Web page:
Social proof is a critical component of a website.
It creates essential trust with your prospects. It backs up the claims you’re making on your site. There are lots of ways you can show social proof, some are harder to gather, and some are more effective. But what are the best uses of social proof that can step change your website's conversion rate, and where should you be using it?
In this episode of Websites Decoded, Phil breaks down the most effective ways you can use social proof to increase website conversions.
What is social proof on websites?
Social proof is anything that shows your website visitor that your product, service or solution is being used and enjoyed by other real companies or people.
And that's a very powerful thing to have on your website, because it will increase the amount of if done well, if done properly, it will increase the amount of trust that visitors have in the claims that you're making elsewhere on the site.
If it's backed up to some degree by real businesses, real customers like them enjoying the results that you promise to give, or having some sort of success with your offering.
So social proof is a really important part of a B2B website which if you can get it and you can get it in front of your visitor, it's worthwhile doing for a lot of reasons.
Types of social proof
There's a wide range of social proof types that you can use to build trust and credibility with your visitor and to some degree it will be determined by what you can gather.
But it ranges from third party aggregated reviews. Those systems and platforms exist to collect from large customer bases, ratings and reviews. And those can be very effective on a website where appropriate.
You could simply use the logos of the companies that are using your offering, product, service or solution.
The issue with logos on their own is that they can be, visitors can view logos with a little bit of scepticism because let's face it, anybody can get a logo and slap it on their website.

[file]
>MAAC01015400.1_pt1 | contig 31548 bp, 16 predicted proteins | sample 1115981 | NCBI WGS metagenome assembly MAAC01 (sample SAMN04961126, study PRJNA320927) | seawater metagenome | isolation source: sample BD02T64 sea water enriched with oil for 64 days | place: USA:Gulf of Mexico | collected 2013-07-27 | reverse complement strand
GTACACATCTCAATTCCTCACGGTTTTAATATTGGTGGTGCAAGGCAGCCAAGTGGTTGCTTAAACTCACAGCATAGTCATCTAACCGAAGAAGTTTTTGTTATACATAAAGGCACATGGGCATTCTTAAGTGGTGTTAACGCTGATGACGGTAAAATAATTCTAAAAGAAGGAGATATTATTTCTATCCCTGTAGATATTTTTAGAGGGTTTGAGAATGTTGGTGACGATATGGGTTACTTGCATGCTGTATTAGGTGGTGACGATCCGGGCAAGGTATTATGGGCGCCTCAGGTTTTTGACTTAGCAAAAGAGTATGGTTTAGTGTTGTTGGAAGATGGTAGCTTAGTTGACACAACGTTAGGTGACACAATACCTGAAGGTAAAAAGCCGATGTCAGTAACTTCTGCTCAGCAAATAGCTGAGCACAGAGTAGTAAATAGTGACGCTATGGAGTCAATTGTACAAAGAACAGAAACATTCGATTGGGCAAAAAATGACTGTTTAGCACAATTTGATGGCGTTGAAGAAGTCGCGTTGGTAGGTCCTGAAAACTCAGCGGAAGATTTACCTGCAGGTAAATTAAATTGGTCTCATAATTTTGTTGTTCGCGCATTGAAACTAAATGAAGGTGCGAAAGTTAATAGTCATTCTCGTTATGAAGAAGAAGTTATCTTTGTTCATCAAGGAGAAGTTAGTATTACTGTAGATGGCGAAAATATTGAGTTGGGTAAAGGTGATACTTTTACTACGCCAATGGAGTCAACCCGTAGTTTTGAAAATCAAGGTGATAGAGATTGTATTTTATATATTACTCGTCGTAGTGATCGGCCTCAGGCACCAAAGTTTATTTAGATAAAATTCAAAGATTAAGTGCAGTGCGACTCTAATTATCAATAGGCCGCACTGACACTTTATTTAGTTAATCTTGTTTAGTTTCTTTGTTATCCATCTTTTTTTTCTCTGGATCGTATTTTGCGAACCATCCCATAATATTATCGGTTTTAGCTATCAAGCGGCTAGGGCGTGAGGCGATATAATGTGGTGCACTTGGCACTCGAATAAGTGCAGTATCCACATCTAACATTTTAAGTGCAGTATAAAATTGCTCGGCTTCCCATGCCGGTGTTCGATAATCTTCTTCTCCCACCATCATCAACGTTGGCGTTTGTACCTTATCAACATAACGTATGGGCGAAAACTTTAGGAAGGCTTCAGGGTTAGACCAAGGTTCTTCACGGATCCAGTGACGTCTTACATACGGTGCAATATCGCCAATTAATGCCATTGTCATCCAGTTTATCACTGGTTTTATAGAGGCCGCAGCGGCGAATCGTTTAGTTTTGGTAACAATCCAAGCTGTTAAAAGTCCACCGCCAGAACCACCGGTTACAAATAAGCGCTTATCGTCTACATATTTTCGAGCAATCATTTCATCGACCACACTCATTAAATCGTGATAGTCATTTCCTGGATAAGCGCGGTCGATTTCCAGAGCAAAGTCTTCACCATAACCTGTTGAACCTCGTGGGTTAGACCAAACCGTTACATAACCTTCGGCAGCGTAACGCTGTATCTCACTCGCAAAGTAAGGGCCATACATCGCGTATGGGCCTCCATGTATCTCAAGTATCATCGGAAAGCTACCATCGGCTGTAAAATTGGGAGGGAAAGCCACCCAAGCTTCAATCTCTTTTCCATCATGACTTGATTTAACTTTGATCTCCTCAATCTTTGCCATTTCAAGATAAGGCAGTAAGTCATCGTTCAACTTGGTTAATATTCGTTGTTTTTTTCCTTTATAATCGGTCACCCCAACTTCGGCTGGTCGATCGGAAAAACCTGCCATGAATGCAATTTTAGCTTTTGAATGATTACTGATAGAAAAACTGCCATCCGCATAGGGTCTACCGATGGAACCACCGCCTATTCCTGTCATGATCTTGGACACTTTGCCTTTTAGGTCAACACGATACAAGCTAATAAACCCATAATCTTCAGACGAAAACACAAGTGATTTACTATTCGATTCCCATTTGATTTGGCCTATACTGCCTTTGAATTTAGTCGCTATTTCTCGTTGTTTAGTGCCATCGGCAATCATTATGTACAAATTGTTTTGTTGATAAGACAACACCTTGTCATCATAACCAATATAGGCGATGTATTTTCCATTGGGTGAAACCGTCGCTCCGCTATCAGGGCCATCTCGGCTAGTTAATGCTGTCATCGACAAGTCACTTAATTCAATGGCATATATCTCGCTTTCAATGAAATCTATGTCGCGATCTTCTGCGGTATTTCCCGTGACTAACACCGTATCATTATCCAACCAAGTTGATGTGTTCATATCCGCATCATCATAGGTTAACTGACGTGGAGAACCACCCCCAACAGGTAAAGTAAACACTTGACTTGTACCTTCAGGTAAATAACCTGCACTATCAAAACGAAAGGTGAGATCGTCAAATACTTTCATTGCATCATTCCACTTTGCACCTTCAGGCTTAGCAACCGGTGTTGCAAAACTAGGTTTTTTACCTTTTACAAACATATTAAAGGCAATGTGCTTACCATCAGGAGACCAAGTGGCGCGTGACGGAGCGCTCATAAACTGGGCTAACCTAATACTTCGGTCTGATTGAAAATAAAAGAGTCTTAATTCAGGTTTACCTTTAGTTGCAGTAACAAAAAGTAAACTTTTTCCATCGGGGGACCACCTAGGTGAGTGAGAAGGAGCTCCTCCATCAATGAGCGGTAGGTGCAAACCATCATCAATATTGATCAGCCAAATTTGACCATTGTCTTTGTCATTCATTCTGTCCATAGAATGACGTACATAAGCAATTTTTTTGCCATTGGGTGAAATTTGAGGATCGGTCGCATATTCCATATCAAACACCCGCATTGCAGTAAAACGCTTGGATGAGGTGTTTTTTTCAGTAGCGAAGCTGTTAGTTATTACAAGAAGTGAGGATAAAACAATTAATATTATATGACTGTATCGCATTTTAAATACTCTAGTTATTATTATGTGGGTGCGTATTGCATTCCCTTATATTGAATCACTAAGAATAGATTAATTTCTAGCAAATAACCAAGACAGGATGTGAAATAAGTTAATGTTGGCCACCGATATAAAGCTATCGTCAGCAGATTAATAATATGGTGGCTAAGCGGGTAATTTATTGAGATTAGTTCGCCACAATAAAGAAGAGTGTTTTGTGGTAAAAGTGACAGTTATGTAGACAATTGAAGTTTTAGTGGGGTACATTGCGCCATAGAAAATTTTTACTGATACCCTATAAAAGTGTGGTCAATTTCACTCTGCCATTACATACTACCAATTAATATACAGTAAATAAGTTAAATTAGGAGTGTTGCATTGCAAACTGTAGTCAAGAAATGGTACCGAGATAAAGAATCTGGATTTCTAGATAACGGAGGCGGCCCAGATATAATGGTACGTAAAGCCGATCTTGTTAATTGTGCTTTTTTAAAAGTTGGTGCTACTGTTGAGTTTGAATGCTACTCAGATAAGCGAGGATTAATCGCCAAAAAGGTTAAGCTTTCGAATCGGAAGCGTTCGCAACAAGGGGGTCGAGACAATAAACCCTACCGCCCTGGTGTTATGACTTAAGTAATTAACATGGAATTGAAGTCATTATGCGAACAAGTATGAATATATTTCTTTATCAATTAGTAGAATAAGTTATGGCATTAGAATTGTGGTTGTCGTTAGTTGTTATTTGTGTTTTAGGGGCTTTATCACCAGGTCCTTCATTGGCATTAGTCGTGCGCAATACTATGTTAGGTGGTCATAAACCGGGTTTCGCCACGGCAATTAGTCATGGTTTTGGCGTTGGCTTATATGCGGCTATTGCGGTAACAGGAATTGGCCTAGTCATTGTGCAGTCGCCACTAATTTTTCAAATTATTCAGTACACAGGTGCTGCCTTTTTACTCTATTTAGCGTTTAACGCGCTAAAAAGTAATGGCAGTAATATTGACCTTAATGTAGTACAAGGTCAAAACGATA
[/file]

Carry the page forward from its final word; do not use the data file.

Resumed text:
It isn't, in truth, a definitive indicator that said company is working with the provider. So it's always really good to help the visitor believe those logos.
One of the best ways to do that is with a simple copy line which explains not just who is using your product, but how they're using it and what benefit they're getting from it. Because that increases the likelihood that it's a serious user use case that's happening there.
If you can, you should go beyond logos and go to testimonials from individuals at the companies using your product.
That's a great step up.
And one step further, again, is to gather full robust case studies about the challenges those businesses face, the reasons they chose your solution and the benefits they're seeing as a result.
And case studies like that are, I suppose, the ultimate form of social proof that you can have on your website.
Accreditations and awards
Another form of social proof could come in the form of positive sentiment and or accreditation from third parties.
So you might have awards you've won, or certificates you've achieved, badges you've received, or simply statements from partners, suppliers, vendors, people in the industry and those can have a positive impact and are worth showcasing.
But I think if we're being honest, they're unlikely to have the same amount of impact in building trust that customers see benefits when they work with you as those customer or user-led social proof points.
There are a couple of things where it makes clear common sense to show proudly that you've got a certain certificate.
For example, ISO 27001, it's not easy to get, it's vitally important and it's worth showcasing and it should impact trust.
But your partners, your vendors, your industry at large, it's going to be your customers that give you the highest impact social proof.
Where to put social proof
You can use social proof in a lot of places to good effect on your website. It's normally wise to think about what social proof you can include on your homepage since so many of your visitors will see that page.
So it's very common to see customer logos occasionally testimonials and or links and excerpts from full case studies on a company's homepage.
That's a very good starting point, but also look for other opportunities to position social proof in context alongside other content. So I think if you can cherry pick pieces of social proof to support specific products and or features, then it's really good idea to include them on those pages.
And it's also been shown that social proof on those high-intent conversion pages where buyers express their interest and convert at the bottom of the funnel, social proof in those locations can really increase the completion rate of those very important pages and forms on your website.